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What everybody should understand about reasonable accommodations

On Behalf of | Feb 20, 2024 | Uncategorized |

There’s been a lot of progress regarding workplace environments when it comes to inclusivity and acceptance in recent years, especially when it comes to workers with disabilities and disability accommodations.

Whether you’re an employer or an employee, it helps to have a clear idea of what reasonable accommodations look like in the workplace (and what they do not) so that you can better understand your rights and obligations under the law.

What does reasonable accommodation look like?

Reasonable accommodations eliminate burdens on the employee without adding undue burdens to the employer. Since every disability can be unique, the possibilities are endless, but it generally requires minimal expense and effort on the employer’s part and won’t disrupt normal business operations.

Reasonable accommodations can include:

  • Switching someone’s parking spot so that it is closer to the office door
  • Adding accessibility features to a work area, restroom or break room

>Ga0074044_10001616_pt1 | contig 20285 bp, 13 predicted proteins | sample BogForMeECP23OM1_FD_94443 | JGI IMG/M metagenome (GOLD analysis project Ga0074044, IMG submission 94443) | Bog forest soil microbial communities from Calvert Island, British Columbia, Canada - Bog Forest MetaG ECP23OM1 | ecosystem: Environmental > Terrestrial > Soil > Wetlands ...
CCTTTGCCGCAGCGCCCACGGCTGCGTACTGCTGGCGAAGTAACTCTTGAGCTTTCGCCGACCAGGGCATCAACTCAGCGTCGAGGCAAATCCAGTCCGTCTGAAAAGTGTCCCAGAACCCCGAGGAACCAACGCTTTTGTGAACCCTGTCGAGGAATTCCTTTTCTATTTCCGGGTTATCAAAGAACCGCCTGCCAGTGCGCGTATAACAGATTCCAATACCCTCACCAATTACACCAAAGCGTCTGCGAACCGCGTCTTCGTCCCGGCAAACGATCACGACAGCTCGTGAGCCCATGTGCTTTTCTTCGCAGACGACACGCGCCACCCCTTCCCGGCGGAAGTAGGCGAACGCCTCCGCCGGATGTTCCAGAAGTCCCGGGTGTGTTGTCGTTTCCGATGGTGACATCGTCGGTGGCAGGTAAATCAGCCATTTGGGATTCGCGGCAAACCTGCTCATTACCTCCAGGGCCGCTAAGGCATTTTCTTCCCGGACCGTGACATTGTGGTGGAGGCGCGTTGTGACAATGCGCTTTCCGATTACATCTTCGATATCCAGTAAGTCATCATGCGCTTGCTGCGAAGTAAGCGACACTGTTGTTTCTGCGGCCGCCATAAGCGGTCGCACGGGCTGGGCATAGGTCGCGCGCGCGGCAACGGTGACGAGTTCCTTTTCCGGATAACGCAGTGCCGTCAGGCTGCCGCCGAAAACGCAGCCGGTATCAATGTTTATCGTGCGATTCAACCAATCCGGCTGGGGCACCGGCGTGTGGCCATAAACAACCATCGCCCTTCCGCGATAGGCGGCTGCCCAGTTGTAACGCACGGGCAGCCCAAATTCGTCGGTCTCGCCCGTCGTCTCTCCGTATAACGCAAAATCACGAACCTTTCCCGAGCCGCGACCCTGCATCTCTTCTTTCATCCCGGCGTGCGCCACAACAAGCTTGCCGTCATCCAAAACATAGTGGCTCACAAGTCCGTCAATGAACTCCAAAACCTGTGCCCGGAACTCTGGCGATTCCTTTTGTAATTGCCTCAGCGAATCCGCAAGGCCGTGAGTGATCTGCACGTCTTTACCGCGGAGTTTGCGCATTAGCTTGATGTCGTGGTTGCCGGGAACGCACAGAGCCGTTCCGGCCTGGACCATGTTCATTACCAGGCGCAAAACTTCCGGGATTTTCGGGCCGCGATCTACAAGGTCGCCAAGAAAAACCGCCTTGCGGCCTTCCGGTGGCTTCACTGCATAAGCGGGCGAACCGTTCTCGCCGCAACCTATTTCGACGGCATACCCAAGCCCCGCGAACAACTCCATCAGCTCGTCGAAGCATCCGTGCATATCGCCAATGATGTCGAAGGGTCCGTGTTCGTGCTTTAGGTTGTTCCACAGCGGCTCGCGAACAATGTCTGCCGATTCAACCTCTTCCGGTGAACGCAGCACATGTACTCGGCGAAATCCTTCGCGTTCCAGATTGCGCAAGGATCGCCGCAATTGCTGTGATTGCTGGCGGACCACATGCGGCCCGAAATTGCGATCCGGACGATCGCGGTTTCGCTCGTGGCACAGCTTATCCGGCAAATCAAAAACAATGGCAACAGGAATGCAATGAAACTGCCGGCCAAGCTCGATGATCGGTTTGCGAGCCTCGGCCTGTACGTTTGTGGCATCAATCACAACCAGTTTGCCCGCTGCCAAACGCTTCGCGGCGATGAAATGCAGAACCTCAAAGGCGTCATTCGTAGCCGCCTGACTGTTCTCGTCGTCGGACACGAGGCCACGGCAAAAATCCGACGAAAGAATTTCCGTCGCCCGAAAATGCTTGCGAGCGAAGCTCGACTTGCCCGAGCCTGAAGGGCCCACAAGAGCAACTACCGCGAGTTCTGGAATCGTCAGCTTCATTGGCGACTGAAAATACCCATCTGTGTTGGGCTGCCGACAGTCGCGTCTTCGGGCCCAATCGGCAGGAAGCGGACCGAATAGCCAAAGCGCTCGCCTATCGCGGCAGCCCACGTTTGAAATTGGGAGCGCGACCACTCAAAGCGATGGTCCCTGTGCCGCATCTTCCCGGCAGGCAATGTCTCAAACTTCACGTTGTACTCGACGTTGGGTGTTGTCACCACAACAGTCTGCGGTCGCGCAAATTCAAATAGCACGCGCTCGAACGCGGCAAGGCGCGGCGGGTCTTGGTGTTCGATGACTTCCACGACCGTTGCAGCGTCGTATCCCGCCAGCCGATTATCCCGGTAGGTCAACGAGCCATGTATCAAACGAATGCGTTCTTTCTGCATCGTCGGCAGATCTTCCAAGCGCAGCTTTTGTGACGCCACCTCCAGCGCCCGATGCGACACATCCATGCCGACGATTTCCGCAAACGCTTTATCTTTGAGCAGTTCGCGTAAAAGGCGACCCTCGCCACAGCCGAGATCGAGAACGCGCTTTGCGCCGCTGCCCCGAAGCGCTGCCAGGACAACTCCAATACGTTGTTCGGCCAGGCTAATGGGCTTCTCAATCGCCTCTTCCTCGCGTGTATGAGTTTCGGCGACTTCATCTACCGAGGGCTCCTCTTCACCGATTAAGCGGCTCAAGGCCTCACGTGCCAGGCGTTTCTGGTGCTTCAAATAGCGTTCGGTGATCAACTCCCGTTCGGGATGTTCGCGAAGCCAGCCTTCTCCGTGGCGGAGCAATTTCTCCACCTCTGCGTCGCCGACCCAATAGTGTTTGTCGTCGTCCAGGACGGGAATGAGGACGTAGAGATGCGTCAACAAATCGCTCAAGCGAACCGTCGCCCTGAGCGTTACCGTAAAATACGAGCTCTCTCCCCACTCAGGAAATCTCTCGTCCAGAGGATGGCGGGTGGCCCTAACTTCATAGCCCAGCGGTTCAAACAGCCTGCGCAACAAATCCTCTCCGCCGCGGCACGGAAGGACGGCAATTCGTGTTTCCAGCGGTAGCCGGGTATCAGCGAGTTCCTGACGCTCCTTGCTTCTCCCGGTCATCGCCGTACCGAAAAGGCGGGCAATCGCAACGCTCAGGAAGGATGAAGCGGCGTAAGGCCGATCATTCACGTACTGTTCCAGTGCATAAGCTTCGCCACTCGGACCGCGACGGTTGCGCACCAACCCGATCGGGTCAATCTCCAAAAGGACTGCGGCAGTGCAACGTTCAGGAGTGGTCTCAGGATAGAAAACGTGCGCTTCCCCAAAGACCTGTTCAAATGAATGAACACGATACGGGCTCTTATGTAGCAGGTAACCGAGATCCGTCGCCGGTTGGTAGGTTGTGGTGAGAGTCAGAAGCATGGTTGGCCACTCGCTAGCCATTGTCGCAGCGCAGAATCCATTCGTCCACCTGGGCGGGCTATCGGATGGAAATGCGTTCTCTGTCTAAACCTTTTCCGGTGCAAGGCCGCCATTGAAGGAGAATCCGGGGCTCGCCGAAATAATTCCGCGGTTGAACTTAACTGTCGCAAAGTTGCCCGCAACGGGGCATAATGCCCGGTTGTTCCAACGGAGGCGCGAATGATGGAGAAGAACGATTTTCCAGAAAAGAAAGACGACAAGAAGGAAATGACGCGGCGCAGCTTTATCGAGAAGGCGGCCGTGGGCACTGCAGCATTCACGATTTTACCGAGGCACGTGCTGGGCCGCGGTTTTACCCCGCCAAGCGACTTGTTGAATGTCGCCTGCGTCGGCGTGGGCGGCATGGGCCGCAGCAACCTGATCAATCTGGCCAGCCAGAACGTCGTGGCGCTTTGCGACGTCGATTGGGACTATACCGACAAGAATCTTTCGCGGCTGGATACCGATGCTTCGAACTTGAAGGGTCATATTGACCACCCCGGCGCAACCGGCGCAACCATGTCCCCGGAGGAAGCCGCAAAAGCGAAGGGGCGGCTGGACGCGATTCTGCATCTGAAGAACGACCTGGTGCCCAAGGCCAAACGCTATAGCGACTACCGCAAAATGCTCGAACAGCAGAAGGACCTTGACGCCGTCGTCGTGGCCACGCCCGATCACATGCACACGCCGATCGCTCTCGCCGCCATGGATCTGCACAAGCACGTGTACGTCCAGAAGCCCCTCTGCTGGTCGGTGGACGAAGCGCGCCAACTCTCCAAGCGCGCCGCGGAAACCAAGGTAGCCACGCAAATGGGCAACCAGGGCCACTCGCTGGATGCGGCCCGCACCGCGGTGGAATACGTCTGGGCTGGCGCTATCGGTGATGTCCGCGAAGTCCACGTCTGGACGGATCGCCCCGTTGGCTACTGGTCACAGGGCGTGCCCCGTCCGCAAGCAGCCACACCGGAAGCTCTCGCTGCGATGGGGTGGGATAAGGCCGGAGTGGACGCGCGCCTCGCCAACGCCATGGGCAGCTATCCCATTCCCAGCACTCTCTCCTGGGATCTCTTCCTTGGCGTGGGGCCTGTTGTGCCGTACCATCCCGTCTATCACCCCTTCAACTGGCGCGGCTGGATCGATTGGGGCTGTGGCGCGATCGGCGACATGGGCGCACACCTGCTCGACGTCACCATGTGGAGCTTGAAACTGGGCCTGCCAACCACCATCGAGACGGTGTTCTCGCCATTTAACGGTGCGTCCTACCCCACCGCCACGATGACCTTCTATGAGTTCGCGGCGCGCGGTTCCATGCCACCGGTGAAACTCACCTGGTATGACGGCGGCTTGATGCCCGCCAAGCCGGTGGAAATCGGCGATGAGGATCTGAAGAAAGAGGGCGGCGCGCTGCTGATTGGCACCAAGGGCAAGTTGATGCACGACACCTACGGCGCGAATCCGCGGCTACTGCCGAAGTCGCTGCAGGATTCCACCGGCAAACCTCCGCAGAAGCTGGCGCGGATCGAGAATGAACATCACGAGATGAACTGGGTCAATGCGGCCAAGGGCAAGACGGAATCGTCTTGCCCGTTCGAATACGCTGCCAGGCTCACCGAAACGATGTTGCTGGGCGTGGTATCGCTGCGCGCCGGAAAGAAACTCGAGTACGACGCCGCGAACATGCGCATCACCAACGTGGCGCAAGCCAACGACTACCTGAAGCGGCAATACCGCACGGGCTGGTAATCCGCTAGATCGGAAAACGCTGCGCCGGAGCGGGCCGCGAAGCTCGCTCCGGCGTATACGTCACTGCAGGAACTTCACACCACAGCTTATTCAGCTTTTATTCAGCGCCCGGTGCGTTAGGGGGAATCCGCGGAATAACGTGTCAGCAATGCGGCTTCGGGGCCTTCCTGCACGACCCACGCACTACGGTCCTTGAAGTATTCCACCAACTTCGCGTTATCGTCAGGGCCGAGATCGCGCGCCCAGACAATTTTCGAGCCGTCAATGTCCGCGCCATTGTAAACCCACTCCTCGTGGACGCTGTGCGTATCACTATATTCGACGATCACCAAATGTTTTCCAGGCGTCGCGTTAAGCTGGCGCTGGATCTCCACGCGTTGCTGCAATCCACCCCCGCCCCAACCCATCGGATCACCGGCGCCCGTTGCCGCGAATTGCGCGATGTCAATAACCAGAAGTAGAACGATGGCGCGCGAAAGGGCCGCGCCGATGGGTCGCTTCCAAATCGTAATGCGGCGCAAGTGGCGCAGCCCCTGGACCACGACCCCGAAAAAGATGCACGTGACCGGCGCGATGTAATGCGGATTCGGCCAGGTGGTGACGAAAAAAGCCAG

• Permitting an employee to use a chair instead of standing at their station
  • Allowing an employee to use a flexible work schedule or flexible leave
  • Reassigning an employee to a desk that is away from others
  • Permitting an employee to wear headphones at their desk
  • Providing an employee with specialized software, equipment or resources
  • Using written communication with an employee instead of verbal

Employers are only required to make accommodations once they become aware that an employee has a disability and that their disability affects their ability to perform their job or make use of some workplace benefit.

What is not a reasonable accommodation?

Reasonable accommodations aren’t reasonable if they cause hardship for the employer. Large companies generally have more resources and flexibility with certain accommodations than others, but some examples of “unreasonable accommodations” might include:

  • Eliminating an essential job function for the employee
  • Creating a whole new position for the employee
  • Changing productivity standards to meet an employee’s output
  • Allowing broad leave, without restrictions or accountability

The path toward securing reasonable accommodations in the workplace can get complicated, as not every workplace is willing to make adjustments, even when they should. If you believe that you have experienced disability discrimination on the job, it may be time to learn more about your legal rights. Similarly, if you’re unsure of whether your business needs to accommodate an employee, seeking legal guidance can be beneficial.